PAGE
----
Posted by on in iDevelop | 0 comments

Few days back I was going through the usual rounds of some forums I visit now & then and once again I came across more than one post where some poor soul used undocumented API of a library/package to achieve his goals and when the next update came out for the said library/package, his shit broke because the API changed in a stupid way.

What kind of stupid way you might ask. Its the kind of stupid way where you change the visibility of a method to a more restricted one, like changing public to protected or private.

When writing any code, some thought must be put into how to structure it, more so if its a library and/or a package which will be used in multiple projects, by you and/or others. Wingin’ it & botching the API now and then is just plain stupid & insane. While its risky using undocumented API of any library/package, changing visibility to a more restricted one reflects that the developer of the said library/package fell asleep when designing the API. What were the reasons to keep a method/property unrestricted (public) or less restricted (protected) and what has changed which warrants the drastic step of restricting it. Even if you are the only consumer of the said library/package then also it would require you to make a lot of changes everywhere that API has been used; its not something that should be taken with a cavalier attitude.

And then there’s the matter of naming conventions. A lot of developers name methods and properties in similar way irrespective of their visibility. That approach results in code which is at times confusing and can be misleading. Looking at a method or property being used in code somewhere, you have no way of knowing whether its visible (public) or invisible (protected or private). Not to mention that it allows for easy change of visibility which can screw things up down the pipe.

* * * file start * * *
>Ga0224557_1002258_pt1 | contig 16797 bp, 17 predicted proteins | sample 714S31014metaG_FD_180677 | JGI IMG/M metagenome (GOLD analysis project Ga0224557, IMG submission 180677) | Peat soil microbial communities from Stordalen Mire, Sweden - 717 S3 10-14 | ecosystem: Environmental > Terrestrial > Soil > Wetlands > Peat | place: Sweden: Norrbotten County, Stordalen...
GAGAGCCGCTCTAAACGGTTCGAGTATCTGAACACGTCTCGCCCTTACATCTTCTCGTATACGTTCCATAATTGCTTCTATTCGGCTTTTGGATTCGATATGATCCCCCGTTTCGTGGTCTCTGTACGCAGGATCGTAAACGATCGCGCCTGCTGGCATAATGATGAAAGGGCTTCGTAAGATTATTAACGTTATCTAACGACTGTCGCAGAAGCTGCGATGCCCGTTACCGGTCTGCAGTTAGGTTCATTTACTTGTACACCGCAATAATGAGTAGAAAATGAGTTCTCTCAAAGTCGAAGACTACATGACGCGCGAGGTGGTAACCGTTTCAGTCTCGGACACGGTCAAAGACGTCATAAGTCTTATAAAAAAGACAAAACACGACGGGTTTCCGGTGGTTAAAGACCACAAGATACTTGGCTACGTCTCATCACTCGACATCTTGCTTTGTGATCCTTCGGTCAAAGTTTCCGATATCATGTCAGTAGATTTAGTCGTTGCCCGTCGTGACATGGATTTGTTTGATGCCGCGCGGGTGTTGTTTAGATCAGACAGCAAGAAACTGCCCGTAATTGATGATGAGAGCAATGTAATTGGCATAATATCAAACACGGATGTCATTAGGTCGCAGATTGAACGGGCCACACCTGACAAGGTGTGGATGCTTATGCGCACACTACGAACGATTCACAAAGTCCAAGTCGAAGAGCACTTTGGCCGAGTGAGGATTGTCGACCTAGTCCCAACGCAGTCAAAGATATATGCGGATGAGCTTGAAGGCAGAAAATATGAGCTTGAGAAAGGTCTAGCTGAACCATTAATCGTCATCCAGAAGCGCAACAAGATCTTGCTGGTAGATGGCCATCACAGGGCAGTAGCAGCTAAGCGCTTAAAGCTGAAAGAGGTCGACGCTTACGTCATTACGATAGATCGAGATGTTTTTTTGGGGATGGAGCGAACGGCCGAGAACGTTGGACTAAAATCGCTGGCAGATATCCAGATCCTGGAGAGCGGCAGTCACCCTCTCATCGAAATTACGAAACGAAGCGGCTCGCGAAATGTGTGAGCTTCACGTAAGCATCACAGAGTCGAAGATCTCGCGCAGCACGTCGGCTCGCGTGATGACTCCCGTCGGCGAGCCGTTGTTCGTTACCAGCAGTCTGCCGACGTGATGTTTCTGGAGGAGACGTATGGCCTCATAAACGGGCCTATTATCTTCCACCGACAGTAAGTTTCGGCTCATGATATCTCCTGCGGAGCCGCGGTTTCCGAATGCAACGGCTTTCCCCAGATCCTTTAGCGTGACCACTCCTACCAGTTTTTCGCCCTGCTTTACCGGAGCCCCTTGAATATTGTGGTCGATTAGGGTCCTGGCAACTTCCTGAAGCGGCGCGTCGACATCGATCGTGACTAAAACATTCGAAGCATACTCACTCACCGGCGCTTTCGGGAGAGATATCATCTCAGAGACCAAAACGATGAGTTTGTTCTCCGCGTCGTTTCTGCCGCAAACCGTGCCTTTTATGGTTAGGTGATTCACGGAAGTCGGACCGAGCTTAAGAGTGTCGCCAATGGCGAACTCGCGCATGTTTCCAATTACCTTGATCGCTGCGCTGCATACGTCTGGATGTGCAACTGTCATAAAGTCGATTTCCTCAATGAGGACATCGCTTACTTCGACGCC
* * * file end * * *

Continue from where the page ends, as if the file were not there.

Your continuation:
Smart developers follow smart naming conventions, like prefixing an underscore to the name of invisible (protected or private) methods & properties. Anyone taking a look at them then knows what they are, not to mention the fact that it would also make you think before you design your API structure because making a method/property invisible or vice versa would imply you change the names as well.

 
Good API design means risk free or very low risk API consumption and sanity of everyone involved. If you don’t think before designing your API then you’re just creating a risky venture which would pass on its risks to its consumers.